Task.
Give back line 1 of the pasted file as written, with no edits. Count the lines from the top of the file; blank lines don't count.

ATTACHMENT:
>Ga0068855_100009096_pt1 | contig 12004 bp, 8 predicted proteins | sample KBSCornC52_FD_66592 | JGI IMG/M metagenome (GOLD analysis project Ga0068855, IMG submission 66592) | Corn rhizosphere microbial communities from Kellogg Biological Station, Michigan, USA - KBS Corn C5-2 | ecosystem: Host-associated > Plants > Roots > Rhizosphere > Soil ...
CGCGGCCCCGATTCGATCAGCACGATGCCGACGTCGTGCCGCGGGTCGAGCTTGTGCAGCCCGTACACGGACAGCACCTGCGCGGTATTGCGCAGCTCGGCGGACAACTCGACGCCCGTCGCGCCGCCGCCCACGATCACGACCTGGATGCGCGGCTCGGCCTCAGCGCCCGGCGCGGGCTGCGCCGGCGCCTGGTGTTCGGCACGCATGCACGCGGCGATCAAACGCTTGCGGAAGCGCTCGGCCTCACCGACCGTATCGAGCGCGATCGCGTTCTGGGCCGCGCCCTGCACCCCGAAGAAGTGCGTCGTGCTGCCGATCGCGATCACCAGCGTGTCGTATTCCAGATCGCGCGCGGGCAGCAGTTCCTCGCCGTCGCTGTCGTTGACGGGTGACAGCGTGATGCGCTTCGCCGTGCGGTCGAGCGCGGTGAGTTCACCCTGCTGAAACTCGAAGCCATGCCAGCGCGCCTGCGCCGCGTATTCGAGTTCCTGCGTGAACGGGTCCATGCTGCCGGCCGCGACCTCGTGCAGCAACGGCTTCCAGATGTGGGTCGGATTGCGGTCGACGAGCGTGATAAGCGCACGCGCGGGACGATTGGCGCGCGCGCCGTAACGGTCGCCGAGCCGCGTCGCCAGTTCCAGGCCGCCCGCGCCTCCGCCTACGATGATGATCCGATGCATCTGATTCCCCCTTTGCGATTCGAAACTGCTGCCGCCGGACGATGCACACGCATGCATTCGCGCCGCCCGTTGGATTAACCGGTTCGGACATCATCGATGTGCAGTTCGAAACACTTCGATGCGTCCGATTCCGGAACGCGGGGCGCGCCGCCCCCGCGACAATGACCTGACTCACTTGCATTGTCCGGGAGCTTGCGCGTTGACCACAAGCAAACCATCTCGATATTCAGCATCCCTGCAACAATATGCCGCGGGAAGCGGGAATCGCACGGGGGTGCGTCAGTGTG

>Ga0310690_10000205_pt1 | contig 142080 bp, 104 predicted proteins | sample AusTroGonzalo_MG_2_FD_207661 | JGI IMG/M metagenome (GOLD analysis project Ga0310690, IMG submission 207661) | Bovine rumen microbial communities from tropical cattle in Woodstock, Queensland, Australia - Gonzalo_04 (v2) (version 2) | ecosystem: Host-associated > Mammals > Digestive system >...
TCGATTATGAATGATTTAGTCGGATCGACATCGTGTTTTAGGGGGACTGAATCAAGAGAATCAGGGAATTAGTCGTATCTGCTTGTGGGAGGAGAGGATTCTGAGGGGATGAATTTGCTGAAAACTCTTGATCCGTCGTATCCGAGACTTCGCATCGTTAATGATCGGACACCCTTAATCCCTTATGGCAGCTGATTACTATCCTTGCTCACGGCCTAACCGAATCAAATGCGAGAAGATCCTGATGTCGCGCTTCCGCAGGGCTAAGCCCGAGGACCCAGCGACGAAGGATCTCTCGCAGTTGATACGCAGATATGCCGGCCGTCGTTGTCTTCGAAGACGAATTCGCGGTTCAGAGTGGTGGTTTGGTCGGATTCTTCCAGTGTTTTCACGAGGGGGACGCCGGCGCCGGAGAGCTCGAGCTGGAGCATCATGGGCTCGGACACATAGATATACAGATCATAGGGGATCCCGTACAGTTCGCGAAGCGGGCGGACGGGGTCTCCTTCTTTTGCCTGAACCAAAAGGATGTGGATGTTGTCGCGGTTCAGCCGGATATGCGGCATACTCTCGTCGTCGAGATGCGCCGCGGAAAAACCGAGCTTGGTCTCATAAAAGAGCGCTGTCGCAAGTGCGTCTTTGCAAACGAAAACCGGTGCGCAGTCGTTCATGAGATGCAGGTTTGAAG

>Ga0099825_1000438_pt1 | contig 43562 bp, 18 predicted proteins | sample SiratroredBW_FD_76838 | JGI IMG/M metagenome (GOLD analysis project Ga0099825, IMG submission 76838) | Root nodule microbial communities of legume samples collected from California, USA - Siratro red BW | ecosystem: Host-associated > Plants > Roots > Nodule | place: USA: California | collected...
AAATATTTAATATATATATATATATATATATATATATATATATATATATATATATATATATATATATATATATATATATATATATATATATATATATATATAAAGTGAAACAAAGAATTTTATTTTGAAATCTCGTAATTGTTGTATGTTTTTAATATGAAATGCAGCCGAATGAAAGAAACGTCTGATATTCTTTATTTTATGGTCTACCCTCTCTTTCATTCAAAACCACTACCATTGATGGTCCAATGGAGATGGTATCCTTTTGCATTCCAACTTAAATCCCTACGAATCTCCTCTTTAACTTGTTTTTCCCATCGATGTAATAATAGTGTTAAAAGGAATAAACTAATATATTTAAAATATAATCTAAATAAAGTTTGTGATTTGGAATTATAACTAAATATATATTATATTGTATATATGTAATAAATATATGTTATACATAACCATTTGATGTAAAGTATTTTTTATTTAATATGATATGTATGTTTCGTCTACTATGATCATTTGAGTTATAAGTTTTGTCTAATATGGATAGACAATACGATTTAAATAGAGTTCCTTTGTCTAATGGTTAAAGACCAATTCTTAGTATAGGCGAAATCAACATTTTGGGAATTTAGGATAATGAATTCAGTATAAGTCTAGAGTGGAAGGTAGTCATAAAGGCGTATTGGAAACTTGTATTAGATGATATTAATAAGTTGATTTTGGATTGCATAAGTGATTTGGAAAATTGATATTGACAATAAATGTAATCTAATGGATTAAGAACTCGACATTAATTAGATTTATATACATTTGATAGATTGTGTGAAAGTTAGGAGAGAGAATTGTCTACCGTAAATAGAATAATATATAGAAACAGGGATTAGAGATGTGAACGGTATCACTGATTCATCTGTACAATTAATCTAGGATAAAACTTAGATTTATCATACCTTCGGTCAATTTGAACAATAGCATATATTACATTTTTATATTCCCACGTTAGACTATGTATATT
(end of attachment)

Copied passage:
>Ga0068855_100009096_pt1 | contig 12004 bp, 8 predicted proteins | sample KBSCornC52_FD_66592 | JGI IMG/M metagenome (GOLD analysis project Ga0068855, IMG submission 66592) | Corn rhizosphere microbial communities from Kellogg Biological Station, Michigan, USA - KBS Corn C5-2 | ecosystem: Host-associated > Plants > Roots > Rhizosphere > Soil ...